If jobcentres were open 9-5 on Saturday and Sunday, that gives 56 hours a week, divided into 3,360 minutes, or 336 slots; signing only 336 people a week.
    At extended opening hours of 96 hours a week, divided into 5,760 minutes, it provides 576 10-minute signing slots; so even under that scheme, only 576 people per week could be signed on.
    If workers had no breaks and alternated between 2 12-hour shifts, and jobcentres were open 24/7, that gives you 168 hours to play with (in a week); 10,080 minutes, 1,008 slots; then you could only sign, with your 84 staff, 1,008 people a week.
    UNLESS you increased your signing-on staff to over 336!

    As these figures are crazy, it’s obvious that Jobcentres aren’t sticking to the required 10-minute slots currently. (Or the statement that jobcentres help and support and advise jobseekers.) With 4,000 signing fortnightly, and breaks for workers, let’s say the staff only work 7 hours a day. There are 2 signing-on staff left. They work 5 days a week.
    NOT counting extra breaks, delays, or admin time: to sign each person every 10 working days; you get 420 minutes a day. That’s 42 jobseekers per staff member per day, or 84 jobseekers for the jobcentre in total.To sign all 4,000 at 10-minute slots, would take them
    40,000 minutes (1 worker) or 20,000 minutes (2 workers). Assuming staff are never off sick or on holiday etc; let’s say 2 staff get it done in 20,000 minutes. That is 333 hours and 20 minutes. It’s 13.8 days; but remember working hours are only 9-5 including lunch break Mon-Fri, so it’s over 2 weeks.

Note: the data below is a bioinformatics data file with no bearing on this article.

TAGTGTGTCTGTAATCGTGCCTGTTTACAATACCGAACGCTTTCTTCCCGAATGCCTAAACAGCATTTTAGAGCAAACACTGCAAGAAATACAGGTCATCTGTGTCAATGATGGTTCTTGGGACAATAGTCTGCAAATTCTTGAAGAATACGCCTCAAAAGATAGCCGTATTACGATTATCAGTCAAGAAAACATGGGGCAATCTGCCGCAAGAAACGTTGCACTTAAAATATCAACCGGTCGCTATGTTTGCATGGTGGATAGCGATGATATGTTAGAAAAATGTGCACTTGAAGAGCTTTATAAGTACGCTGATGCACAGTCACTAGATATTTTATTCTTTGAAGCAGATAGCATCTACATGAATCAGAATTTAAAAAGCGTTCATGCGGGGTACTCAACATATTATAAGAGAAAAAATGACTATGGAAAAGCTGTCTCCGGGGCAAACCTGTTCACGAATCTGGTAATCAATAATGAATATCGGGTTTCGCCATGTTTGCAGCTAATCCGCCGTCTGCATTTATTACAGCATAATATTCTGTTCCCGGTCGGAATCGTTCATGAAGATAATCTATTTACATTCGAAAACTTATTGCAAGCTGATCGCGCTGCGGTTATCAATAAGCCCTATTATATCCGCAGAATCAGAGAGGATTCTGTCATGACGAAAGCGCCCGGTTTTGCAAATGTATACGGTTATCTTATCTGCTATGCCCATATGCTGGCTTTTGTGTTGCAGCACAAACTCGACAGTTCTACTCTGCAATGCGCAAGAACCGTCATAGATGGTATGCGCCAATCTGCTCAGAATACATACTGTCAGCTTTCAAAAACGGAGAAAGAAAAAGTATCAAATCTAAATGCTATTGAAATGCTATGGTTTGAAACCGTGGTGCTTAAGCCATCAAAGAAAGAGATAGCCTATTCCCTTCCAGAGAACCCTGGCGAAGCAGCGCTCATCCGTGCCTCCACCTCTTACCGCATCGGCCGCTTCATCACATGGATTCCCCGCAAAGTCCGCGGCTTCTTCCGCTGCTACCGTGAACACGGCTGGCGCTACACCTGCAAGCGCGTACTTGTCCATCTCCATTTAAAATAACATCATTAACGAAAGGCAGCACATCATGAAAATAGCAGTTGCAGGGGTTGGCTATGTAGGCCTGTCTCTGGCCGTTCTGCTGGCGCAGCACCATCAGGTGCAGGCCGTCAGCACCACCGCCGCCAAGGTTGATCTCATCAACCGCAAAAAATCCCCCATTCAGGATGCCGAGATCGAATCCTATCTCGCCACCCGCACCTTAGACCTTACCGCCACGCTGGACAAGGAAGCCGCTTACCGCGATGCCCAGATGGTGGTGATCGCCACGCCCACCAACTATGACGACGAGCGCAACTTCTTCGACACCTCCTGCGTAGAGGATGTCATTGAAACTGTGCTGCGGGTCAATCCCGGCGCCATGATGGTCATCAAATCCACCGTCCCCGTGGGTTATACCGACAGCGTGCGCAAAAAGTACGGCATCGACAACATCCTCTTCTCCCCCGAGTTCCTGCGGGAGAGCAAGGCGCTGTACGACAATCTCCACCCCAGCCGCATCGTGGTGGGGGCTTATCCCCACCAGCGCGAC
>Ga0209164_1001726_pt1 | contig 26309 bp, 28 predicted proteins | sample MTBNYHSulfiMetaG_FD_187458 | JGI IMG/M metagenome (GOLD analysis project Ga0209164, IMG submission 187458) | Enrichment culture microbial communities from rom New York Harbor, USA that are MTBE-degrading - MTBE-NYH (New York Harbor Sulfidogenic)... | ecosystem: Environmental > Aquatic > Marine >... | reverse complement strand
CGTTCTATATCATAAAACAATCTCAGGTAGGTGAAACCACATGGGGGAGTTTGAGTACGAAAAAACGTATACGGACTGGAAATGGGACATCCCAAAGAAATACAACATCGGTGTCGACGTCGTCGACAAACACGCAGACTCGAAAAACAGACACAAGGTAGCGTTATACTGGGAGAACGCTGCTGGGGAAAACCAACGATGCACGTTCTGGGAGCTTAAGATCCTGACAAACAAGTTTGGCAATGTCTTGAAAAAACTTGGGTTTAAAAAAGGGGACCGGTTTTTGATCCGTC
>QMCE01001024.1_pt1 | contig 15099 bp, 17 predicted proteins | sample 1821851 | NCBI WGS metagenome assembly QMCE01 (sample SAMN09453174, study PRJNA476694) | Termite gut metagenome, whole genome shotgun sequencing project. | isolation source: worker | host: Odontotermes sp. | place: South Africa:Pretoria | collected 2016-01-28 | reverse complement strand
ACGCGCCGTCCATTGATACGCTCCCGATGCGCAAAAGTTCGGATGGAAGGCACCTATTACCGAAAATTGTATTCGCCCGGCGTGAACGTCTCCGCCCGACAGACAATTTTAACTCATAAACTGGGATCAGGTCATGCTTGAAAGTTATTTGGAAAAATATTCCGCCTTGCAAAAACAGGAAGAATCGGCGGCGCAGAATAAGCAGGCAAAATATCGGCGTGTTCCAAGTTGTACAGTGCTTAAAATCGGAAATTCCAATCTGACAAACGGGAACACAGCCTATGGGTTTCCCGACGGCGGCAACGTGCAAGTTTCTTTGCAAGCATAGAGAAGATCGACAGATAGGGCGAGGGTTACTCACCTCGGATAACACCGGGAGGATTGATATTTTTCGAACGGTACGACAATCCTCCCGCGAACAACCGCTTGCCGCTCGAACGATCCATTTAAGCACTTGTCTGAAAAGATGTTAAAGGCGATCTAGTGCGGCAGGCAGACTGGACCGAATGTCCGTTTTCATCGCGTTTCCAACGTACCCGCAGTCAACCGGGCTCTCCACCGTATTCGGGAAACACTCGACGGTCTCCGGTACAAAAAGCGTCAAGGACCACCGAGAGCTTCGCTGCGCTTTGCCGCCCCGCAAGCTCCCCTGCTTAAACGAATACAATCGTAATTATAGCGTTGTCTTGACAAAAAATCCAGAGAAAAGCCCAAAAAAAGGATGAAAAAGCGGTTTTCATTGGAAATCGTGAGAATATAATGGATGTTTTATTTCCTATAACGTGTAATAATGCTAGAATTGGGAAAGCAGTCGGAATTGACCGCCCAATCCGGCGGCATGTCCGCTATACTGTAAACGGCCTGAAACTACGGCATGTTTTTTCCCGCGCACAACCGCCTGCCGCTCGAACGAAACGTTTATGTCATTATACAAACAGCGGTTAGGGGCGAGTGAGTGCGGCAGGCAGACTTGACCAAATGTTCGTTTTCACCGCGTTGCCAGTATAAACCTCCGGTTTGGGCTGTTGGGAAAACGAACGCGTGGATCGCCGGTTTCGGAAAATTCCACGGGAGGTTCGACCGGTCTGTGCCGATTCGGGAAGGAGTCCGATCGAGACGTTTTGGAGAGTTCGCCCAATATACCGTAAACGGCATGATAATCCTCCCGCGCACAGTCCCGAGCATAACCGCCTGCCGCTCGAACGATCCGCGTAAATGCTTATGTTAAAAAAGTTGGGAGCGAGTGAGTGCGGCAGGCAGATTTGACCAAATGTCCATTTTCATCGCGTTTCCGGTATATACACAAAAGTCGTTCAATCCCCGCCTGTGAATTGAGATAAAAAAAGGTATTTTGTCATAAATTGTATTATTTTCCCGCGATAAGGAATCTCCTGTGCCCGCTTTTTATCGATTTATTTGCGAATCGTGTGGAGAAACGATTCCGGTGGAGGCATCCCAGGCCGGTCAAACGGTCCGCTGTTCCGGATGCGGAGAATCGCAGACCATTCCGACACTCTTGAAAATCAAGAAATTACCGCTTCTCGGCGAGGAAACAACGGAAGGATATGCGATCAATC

If we say half the 10 minutes is admin, and you only sign for 5 minutes, that doesn’t cut the number of jobseekers signing in half; as half is admin time. If jobseekers were signed nonstop (with no admin done at all) by both staff at 5 minutes each jobseeker, it’d take them 10,000 minutes. Which is 166 hours and 40 minutes. That’s about 6.9 working days. However, in that time, they could only see 480 people a week. It’d take nearly 9 weeks to see all 4,000 people or to see each of them once on a fortnightly cycle.
    If they are only seeing you (with no admin) for 2 minutes, 2 staff can sign 20 people per 10 minutes. That is 120 an hour, 840 a day, 4,200 a week.
    Clearly, it appears that (admin included) our jobcentre are taking between 2 and 5 minutes to sign us on.

    What about the UK’s smallest jobcentres that are little more than ‘half an old lady and a cat’?